Together again against prostate cancer
October 2011
by Jeffrey Bouley  |  Email the author


MUNICH, Germany—Genomatix Software recently entered into a Cooperative Research and Development Agreement (CRADA) with the Uniformed Service University of the Health Sciences (USU) and the Henry M. Jackson Foundation for the Advancement of Military Medicine to undertake a joint research effort that will seek to differentiate prostate cancer patients with favorable versus poor prognosis at the time of diagnosis and primary treatment using definitive genetic markers discovered through the use of next-generation sequencing (NGS) technology.  
As the parties in the CRADA note, the majority of prostate cancer cases in those people screened via prostate-specific antigen tests fall into a "gray zone" of prostate cancer in which outcomes are extremely difficult to predict at the time of diagnosis. The collaboration will combine the translational research resources of the USU's Center for Prostrate Disease Research (CPDR) with Genomatix's data analysis expertise in, as Genomatix founder Dr. Thomas Werner puts it, "teasing out novel androgen receptor binding sites in the genome and analyzing prostate cancer metastasis using prostate cancer model systems and clinical specimens."  
Werner maintains that Genomatix is one of the world's leading suppliers of technologies to analyze and interpret genomic data and notes that "as well as laying the groundwork for microarray experiments and NGS data analyses, our hardware and software solutions help answer the typical questions posed by systems biology."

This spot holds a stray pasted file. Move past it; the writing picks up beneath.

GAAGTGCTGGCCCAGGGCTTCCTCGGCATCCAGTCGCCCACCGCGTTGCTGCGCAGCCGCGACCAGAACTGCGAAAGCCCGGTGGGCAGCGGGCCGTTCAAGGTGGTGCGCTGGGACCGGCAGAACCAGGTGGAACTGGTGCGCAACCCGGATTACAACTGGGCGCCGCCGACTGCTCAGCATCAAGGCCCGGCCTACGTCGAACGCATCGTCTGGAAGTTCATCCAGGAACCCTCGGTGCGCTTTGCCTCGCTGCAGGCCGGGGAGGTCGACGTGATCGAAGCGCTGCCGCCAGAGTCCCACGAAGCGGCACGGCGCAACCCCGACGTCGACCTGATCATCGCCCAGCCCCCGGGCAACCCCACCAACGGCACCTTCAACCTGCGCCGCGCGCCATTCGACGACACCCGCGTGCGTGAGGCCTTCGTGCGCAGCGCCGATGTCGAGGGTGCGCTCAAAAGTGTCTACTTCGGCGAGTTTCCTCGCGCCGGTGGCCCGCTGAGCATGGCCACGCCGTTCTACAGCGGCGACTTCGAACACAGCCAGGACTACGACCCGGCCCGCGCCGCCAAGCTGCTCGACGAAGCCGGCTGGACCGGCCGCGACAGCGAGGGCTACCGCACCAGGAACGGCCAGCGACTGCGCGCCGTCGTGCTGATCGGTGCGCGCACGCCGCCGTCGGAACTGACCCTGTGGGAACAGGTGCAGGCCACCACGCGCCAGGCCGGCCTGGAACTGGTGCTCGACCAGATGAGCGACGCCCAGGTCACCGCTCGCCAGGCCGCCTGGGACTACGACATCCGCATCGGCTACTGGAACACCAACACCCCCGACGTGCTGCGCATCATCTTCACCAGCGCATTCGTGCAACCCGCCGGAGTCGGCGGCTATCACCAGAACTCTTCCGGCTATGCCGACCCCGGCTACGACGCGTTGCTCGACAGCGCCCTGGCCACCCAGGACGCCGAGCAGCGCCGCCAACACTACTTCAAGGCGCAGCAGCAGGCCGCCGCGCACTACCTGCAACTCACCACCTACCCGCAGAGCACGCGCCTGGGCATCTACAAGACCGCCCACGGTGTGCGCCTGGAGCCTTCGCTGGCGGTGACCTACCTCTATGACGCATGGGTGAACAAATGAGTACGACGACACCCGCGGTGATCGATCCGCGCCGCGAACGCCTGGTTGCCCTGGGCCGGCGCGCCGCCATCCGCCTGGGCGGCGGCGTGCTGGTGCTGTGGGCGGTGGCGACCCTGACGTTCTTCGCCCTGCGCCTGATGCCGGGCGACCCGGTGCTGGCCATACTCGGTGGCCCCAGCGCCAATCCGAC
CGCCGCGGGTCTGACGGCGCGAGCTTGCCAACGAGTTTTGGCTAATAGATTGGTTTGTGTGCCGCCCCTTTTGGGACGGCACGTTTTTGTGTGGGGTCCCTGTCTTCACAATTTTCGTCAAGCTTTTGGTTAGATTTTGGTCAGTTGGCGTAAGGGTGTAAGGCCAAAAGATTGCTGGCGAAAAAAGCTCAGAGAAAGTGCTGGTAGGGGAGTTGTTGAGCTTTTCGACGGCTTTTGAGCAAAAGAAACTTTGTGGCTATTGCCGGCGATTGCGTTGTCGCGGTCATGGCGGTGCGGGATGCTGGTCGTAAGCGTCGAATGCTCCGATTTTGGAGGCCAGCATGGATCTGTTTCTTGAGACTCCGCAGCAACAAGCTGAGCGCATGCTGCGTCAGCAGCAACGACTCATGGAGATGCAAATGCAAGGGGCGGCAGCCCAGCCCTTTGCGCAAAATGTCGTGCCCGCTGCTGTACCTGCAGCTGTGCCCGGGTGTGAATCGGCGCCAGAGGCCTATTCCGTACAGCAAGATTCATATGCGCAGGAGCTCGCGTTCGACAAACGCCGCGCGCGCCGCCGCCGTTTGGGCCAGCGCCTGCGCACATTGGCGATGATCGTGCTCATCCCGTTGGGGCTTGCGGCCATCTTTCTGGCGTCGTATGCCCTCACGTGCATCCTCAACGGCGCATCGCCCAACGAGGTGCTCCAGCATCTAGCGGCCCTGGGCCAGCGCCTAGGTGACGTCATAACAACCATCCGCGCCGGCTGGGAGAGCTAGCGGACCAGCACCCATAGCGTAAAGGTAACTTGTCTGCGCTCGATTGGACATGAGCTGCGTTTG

All of this fuels the company's stated approach to research, which is to combine multiple lines of evidence to perform an integrated meta-analysis.  
This isn't the first time Genomatix and USU's CPDR have worked together. In fact, their substantive work goes back to the early 2000s, having conducted research leading to two key publications: "Androgen receptor binding sites identified by a GREF_GATA model" in 2005 in the Journal of Molecular Biology and "Transcriptome analyses of benign and malignant prostate epithelial cells in formalin-fixed paraffin-embedded whole-mounted radical prostatectomy specimens" in 2007 in the journal Prostate Cancer and Prostatic Diseases
"This CRADA is a natural extension of accomplishments we have already achieved together," Werner says. "Next-generation sequencing opens a new dimension in biomarker research and will allow a finer grained, unbiased look at some of the genomic mechanisms behind prostate disease, thus providing the opportunity for the discovery of new prognostic biomarkers, some of which also may be targets for therapeutic intervention and treatment monitoring."
Dr. Shiv Srivastava, the CPDR's co-director and scientific director, as well as a professor of surgery at USU, agrees that USU and Genomatix work well together, noting, "our work to date with Genomatix has been very productive. People from both our organizations have already established quality working relationships. Leveraging this and moving forward together into a technology as groundbreaking as next-generation sequencing holds great promise for significant progress in prostate disease research."